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Gheg Albanian

Gheg Albanian (also spelled Geg Albanian; Gheg Albanian: gegnisht, Standard Albanian: gegë or gegërisht) is one of the two major varieties of Albanian. The other is Tosk on which Standard Albanian is based. The geographic dividing line between the two varieties is the Shkumbin River, which winds its way through central Albania.[8][9] Gheg is spoken in Northern Albania, Kosovo, northwestern North Macedonia, southeastern Gheg Albanian (also spelled Geg Albanian; Gheg Albanian: gegnisht, Standard Albanian: gegë or gegërisht) is one of the two major varieties of Albanian. The other is Tosk on which Standard Albanian is based
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Lab Albanian Dialect
The Lab Albanian dialect (Albanian: Labërishtja or Dialekti lab) is a Tosk Albanian dialect associated with the wider definition of the ethnographic region of Labëria, spoken by Lab Albanians. Under this wider definition of Labëria, Lab Albanian stretches from Vlorë and Mallakastër south and east up to Gjirokastër, Lunxhëria and Sarandë. Notable aspects of Lab in Albanian and wider Balkan areal linguistics include its peculiar mix of conservative and innovative features, the lack (in some varieties) of typical Albanian Balkanisms like the admirative[1], and the presence of features typical of Northern Gheg dialects despite it being a Southern dialect. Labërishtja is a subdivision of the Southern Tosk group, which is itself a subdivision of Tosk Albanian, the collection of Albanian dialects south of the Shkumbin River
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Tosk Albanian
Tosk Albanian (Albanian: toskë or toskërisht) is the southern group of varieties of the Albanian language, spoken by the ethnographic group known as Tosks. The line of demarcation between Tosk and Gheg (the northern variety) is the Shkumbin River. Tosk is the basis of the standard Albanian language. Major Tosk-speaking groups include the Myzeqars of Myzeqe, Labs of Labëria, Chams of Çamëria, Arvanites of Greece and the Arbëreshë of Italy, as well as the original inhabitants of Mandritsa in Bulgaria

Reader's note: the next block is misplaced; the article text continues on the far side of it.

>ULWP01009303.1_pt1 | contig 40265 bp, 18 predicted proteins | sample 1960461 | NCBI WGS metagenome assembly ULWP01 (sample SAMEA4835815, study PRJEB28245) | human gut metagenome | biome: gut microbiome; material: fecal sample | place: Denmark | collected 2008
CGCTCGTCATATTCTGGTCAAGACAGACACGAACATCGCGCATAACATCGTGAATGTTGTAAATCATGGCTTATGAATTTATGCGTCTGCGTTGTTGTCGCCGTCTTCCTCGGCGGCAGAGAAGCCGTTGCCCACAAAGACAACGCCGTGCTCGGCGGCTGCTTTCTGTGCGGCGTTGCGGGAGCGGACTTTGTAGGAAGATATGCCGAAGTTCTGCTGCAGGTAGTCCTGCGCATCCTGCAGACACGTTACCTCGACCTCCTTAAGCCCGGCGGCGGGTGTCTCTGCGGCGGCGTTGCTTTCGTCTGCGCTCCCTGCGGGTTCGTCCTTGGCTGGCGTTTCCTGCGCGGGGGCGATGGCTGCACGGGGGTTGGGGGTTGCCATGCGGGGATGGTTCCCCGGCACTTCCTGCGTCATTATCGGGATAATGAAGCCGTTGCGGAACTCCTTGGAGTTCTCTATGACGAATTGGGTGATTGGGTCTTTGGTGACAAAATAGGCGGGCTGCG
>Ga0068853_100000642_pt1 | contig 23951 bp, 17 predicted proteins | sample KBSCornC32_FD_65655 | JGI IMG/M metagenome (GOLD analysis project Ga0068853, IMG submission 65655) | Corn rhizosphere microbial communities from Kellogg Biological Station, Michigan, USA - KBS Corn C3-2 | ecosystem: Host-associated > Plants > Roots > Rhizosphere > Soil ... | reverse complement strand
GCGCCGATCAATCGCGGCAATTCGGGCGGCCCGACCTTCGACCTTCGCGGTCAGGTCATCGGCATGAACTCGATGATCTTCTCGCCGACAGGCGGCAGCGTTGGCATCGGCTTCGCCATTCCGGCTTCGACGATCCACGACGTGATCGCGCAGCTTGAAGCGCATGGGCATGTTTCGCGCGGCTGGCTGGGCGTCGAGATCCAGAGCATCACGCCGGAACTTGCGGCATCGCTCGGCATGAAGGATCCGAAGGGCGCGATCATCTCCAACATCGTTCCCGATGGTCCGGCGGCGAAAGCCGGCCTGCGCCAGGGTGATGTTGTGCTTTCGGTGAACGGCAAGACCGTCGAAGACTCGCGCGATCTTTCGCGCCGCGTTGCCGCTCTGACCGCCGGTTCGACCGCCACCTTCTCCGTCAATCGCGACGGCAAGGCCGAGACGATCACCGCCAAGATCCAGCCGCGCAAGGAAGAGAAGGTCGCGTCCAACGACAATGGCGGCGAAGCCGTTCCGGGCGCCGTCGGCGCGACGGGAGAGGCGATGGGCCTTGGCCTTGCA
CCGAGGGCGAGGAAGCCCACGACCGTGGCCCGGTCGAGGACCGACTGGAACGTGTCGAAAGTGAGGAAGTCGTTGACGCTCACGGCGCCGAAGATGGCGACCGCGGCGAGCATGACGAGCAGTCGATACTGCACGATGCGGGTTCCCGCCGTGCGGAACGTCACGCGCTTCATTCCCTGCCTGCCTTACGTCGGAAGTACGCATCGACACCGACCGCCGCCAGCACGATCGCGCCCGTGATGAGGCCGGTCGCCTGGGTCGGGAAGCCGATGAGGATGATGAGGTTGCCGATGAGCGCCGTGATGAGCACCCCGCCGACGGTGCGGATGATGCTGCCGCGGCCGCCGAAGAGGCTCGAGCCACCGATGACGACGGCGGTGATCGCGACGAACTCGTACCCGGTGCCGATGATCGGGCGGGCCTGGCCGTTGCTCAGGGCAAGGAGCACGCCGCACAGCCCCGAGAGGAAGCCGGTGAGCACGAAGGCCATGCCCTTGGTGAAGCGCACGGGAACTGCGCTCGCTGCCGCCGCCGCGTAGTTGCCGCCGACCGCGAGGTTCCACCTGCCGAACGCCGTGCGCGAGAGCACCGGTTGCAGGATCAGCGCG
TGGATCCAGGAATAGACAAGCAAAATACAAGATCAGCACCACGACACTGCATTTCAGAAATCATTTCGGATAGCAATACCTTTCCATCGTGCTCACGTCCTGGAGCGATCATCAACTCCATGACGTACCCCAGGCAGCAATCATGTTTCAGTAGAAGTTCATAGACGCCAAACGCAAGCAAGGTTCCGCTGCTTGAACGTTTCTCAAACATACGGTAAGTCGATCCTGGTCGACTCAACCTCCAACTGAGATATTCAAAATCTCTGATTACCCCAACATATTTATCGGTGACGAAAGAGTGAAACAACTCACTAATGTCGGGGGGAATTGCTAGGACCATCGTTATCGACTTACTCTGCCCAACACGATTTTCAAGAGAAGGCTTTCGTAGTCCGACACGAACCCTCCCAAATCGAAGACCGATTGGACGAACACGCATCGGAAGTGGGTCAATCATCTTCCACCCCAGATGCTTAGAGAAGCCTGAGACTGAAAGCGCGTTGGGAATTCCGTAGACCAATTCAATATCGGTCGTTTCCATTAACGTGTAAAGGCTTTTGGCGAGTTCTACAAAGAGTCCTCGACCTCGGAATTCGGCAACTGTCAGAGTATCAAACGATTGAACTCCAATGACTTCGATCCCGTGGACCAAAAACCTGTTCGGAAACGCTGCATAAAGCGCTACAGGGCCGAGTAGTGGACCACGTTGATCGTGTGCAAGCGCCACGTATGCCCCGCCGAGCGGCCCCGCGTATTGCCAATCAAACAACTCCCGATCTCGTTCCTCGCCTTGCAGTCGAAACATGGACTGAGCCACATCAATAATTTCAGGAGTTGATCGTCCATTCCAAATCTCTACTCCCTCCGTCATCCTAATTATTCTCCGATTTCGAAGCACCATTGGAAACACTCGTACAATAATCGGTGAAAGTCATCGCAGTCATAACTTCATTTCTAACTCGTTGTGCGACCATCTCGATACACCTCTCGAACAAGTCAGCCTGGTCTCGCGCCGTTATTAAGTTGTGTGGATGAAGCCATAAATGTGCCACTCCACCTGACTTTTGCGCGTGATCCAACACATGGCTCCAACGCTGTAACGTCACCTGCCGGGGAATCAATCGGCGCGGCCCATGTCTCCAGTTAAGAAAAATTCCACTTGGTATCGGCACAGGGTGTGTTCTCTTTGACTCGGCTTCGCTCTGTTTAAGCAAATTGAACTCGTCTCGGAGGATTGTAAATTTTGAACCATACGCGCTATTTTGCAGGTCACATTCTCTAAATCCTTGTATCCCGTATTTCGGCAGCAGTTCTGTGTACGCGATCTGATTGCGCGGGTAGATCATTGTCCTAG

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Arvanitic

Arvanitika (/ˌɑːrvəˈnɪtɪkə/;[5] Arvanitika: αρbε̰ρίσ̈τ, romanized: Arvanitika (/ˌɑːrvəˈnɪtɪkə/;[5] Arvanitika: αρbε̰ρίσ̈τ, romanized: arbërisht; Greek: αρβανίτικα, romanized: arvanítika), also known as Arvanitic, is the variety of Albanian traditionally spoken by the Arvanites, a population group in Greece
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Kosovan Cuisine
The Kosovan cuisine (Albanian: Kuzhina Kosovare) is a representative of the cuisine of the Balkans and consists of traditional dishes by ethnic groups native to Kosovo.[a] Due to historical and ethnic connections with Albania, it has been significantly influenced by Albanian cuisine and has adopted elements of other Balkan countries. Bread, dairy, meat, fruits and vegetables are important staples in Kosovan cuisine. With diversity of recipes, the Kosovan daily cuisine adjusts well to the country's occasional hot summers and the frequent long winters
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Cannoli
Cannoli (Italian pronunciation: [kanˈnɔːli]; Sicilian: cannolu) are Italian pastries consisting of tube-shaped shells of fried pastry dough, filled with a sweet, creamy filling usually containing ricotta—a staple of Sicilian cuisine.[1][2] They range in size from 3.5 inches (8.9 cm) to 7.5 inches (19 cm). In mainland Italy, they are commonly known as cannoli siciliani (Sicilian cannoli). Cannolo is a diminutive of canna, 'cane' or 'tube'.[3] In Italian, cannoli is grammatically plural; the corresponding singular is cannolo ([kanˈnɔːlo], Sicilian: cannolu), meaning "little tube"
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Arvanitika

Arvanitika (/ˌɑːrvəˈnɪtɪkə/;<Arvanitika (/ˌɑːrvəˈnɪtɪkə/;[5] Arvanitika: αρbε̰ρίσ̈τ, romanized: arbërisht; Greek: αρβανίτικα, romanized: arvanítika), also known as Arvanitic, is the variety of Albanian traditionally spoken by the Arvanites, a population group in Greece
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Summer Festival, Albania

Dita e Verës[1] English: The Summer's Day) is an Albanian holiday, which has its roots in Pagan tradition. It is celebrated on the 14th of March of the Gregorian Calendar nowadays, which means that its original date was the 1st of March of the Julian Calendar. From the antiquity, this holiday has been a spring festival and its purpose is to celebrate the beginning of the Spring Equinox or of the New Year and mark the end of winter. Back then, the solar calendar consisted only on two seasons summer and winter, where summer would start in March and winter in September. This day became a national holiday in 2004. Its origins are near the city of Elbasan, but for many years it has become a tradition in all around Albania. However, the residents in the city of Elbasan would usually follow a more specific ritual in celebrating this holiday
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